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Evening Telegraph, 18th July 1965

Harvey Britten and Reg Russell

Two Adventurers Make Trip in a Tiny Aircraft
Local men fly to Switzerland

Harvey Britten stands in the sunshine by the Auster Autocrat J1 aircraft after landing at Basle, on the outward journey from Sywell. Their landing at Basle when home­ward bound was to be under different circumstances.

FLYING through a corridor of cloud in the Dura mountain range in Switzerland, with a com­pass and map to guide them, two men from Rushden and Higham Ferrers could  see that a storm was going to break around their tiny Auster aircraft.

They touched down at Basle and seconds later, the storm broke. The rain was so heavy they were forced to stay in their plane.

That was just one incident of a memorable trip for Harvey Britten and Reg Russell. They had set out from Sywell Airfield on Saturday morning to fly to Switzerland. They had no navigational aids apart from maps and conventional compass.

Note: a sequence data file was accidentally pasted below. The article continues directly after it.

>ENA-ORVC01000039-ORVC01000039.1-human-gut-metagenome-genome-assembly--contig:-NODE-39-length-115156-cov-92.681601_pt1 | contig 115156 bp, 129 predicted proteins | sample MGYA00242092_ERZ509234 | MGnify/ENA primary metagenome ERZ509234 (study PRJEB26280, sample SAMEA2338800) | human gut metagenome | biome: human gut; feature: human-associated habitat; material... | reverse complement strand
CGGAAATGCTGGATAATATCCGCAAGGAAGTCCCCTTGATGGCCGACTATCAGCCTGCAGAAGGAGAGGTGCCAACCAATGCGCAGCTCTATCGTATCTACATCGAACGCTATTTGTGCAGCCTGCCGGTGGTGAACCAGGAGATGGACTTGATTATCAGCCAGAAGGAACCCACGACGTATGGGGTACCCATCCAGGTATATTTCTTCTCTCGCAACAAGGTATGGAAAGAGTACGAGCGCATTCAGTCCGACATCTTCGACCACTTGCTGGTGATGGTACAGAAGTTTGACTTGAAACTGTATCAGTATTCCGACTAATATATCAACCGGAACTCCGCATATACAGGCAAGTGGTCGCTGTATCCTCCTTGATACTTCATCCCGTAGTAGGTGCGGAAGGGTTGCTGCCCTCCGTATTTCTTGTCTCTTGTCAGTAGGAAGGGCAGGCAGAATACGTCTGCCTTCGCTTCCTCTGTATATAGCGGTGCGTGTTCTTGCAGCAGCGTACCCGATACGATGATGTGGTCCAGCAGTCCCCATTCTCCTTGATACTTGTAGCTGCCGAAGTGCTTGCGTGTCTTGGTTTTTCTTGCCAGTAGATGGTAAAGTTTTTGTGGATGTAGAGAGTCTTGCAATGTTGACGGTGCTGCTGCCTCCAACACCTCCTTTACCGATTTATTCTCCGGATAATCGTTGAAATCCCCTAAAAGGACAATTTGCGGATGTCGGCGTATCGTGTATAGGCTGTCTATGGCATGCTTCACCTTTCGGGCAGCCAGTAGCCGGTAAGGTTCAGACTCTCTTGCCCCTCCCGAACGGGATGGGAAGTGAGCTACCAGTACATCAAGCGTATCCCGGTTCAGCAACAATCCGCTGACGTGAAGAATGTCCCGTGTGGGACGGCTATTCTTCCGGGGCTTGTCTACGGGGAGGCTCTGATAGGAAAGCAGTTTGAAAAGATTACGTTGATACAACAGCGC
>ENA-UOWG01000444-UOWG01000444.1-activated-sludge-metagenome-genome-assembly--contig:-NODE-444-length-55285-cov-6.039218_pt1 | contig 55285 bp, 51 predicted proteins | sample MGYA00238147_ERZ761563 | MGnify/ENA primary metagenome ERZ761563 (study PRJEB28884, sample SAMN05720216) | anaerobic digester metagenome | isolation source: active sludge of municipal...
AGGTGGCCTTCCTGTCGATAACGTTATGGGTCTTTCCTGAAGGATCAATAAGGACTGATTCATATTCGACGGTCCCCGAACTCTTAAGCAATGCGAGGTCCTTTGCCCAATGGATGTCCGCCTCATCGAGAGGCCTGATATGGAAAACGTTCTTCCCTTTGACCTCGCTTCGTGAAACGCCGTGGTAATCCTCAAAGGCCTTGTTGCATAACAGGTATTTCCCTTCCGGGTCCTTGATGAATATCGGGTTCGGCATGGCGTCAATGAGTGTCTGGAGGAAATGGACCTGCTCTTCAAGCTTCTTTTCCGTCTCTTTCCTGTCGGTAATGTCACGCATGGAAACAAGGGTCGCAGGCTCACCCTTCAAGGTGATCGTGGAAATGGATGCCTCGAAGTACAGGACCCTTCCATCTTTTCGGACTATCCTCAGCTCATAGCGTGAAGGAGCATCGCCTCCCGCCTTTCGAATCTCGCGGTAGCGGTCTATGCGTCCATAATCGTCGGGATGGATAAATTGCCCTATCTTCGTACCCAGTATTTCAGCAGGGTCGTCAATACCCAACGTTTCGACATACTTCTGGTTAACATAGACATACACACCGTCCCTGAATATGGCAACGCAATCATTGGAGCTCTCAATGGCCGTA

Reg had not yet passed an examination for his pilot’s licence, so he was doing the navigation. He has since become a qualified pilot.

Channel crossing

After one and a half hours in the air the couple landed at Lympne in Kent, before crossing the Channel.

From there they went to Berck-sur-la-Mer, on the French coast, and another one and a half hours’ flying took them to Rheims, where they stayed overnight.

The journey to Basle was by far the longest, lasting two and a half hours. Explained Reg: “That is as much as you can stand; there is such a noise it does something to your head.”

From Basle they went to Zurich, where they stayed for two nights. They also stayed two nights at Berne, then flew over Interlaken and around the Alps.

They could not get over the Alps as the cloud base was eight and a half thousand feet, too low for them to fly safely over the Alps without oxygen.

The return journey took them to Belfort, where they were cordially entertained by the French Army after being forced down by bad weather.

The airfield at Belfort was a French Army gliding club. From here they found their way back to England via Berck, and landed at Podington a week after setting out.

The trip had cost £50 each including the cost of fuel, and all the clothes they needed were packed into two small holdalls.

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